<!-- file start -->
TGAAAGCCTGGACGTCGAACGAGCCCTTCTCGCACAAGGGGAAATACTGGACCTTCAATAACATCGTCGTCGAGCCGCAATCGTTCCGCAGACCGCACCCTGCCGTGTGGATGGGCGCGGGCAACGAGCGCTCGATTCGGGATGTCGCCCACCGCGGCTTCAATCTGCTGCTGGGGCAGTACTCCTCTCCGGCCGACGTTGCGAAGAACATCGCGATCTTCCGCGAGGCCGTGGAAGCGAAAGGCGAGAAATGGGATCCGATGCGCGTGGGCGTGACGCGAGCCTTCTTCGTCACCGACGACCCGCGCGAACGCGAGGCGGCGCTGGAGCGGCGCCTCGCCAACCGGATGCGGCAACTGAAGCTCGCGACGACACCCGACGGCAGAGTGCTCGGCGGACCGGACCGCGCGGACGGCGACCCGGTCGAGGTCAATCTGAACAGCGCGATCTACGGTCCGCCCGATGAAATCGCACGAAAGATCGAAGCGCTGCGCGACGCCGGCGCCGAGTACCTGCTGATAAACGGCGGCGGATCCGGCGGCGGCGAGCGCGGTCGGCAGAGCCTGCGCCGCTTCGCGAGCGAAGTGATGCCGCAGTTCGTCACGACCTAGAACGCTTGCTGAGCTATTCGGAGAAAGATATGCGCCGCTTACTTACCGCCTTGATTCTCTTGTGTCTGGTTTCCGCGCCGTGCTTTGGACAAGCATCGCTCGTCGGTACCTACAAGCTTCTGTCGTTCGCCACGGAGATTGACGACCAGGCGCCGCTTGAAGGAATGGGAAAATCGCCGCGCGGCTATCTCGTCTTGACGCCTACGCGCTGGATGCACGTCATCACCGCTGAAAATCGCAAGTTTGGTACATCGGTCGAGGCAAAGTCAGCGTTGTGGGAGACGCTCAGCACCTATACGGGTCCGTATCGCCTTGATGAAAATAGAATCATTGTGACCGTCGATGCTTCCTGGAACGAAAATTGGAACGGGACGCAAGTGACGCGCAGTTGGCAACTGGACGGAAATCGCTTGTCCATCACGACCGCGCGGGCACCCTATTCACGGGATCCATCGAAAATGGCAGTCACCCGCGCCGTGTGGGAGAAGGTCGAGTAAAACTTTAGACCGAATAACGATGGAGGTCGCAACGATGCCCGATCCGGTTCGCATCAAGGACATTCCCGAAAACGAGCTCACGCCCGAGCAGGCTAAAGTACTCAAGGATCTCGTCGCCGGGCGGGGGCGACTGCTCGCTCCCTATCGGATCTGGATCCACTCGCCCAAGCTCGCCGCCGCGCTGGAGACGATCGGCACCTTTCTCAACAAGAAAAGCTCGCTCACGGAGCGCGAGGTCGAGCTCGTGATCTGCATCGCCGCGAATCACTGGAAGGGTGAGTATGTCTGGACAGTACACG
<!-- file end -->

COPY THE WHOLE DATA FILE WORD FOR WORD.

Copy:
TGAAAGCCTGGACGTCGAACGAGCCCTTCTCGCACAAGGGGAAATACTGGACCTTCAATAACATCGTCGTCGAGCCGCAATCGTTCCGCAGACCGCACCCTGCCGTGTGGATGGGCGCGGGCAACGAGCGCTCGATTCGGGATGTCGCCCACCGCGGCTTCAATCTGCTGCTGGGGCAGTACTCCTCTCCGGCCGACGTTGCGAAGAACATCGCGATCTTCCGCGAGGCCGTGGAAGCGAAAGGCGAGAAATGGGATCCGATGCGCGTGGGCGTGACGCGAGCCTTCTTCGTCACCGACGACCCGCGCGAACGCGAGGCGGCGCTGGAGCGGCGCCTCGCCAACCGGATGCGGCAACTGAAGCTCGCGACGACACCCGACGGCAGAGTGCTCGGCGGACCGGACCGCGCGGACGGCGACCCGGTCGAGGTCAATCTGAACAGCGCGATCTACGGTCCGCCCGATGAAATCGCACGAAAGATCGAAGCGCTGCGCGACGCCGGCGCCGAGTACCTGCTGATAAACGGCGGCGGATCCGGCGGCGGCGAGCGCGGTCGGCAGAGCCTGCGCCGCTTCGCGAGCGAAGTGATGCCGCAGTTCGTCACGACCTAGAACGCTTGCTGAGCTATTCGGAGAAAGATATGCGCCGCTTACTTACCGCCTTGATTCTCTTGTGTCTGGTTTCCGCGCCGTGCTTTGGACAAGCATCGCTCGTCGGTACCTACAAGCTTCTGTCGTTCGCCACGGAGATTGACGACCAGGCGCCGCTTGAAGGAATGGGAAAATCGCCGCGCGGCTATCTCGTCTTGACGCCTACGCGCTGGATGCACGTCATCACCGCTGAAAATCGCAAGTTTGGTACATCGGTCGAGGCAAAGTCAGCGTTGTGGGAGACGCTCAGCACCTATACGGGTCCGTATCGCCTTGATGAAAATAGAATCATTGTGACCGTCGATGCTTCCTGGAACGAAAATTGGAACGGGACGCAAGTGACGCGCAGTTGGCAACTGGACGGAAATCGCTTGTCCATCACGACCGCGCGGGCACCCTATTCACGGGATCCATCGAAAATGGCAGTCACCCGCGCCGTGTGGGAGAAGGTCGAGTAAAACTTTAGACCGAATAACGATGGAGGTCGCAACGATGCCCGATCCGGTTCGCATCAAGGACATTCCCGAAAACGAGCTCACGCCCGAGCAGGCTAAAGTACTCAAGGATCTCGTCGCCGGGCGGGGGCGACTGCTCGCTCCCTATCGGATCTGGATCCACTCGCCCAAGCTCGCCGCCGCGCTGGAGACGATCGGCACCTTTCTCAACAAGAAAAGCTCGCTCACGGAGCGCGAGGTCGAGCTCGTGATCTGCATCGCCGCGAATCACTGGAAGGGTGAGTATGTCTGGACAGTACACG